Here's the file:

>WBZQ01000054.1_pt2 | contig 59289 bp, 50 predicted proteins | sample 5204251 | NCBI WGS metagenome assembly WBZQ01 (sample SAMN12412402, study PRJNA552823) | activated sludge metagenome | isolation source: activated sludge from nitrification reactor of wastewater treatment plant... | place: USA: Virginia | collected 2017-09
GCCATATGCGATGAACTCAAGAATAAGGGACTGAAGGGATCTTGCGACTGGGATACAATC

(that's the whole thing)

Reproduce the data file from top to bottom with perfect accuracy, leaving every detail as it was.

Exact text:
>WBZQ01000054.1_pt2 | contig 59289 bp, 50 predicted proteins | sample 5204251 | NCBI WGS metagenome assembly WBZQ01 (sample SAMN12412402, study PRJNA552823) | activated sludge metagenome | isolation source: activated sludge from nitrification reactor of wastewater treatment plant... | place: USA: Virginia | collected 2017-09
GCCATATGCGATGAACTCAAGAATAAGGGACTGAAGGGATCTTGCGACTGGGATACAATC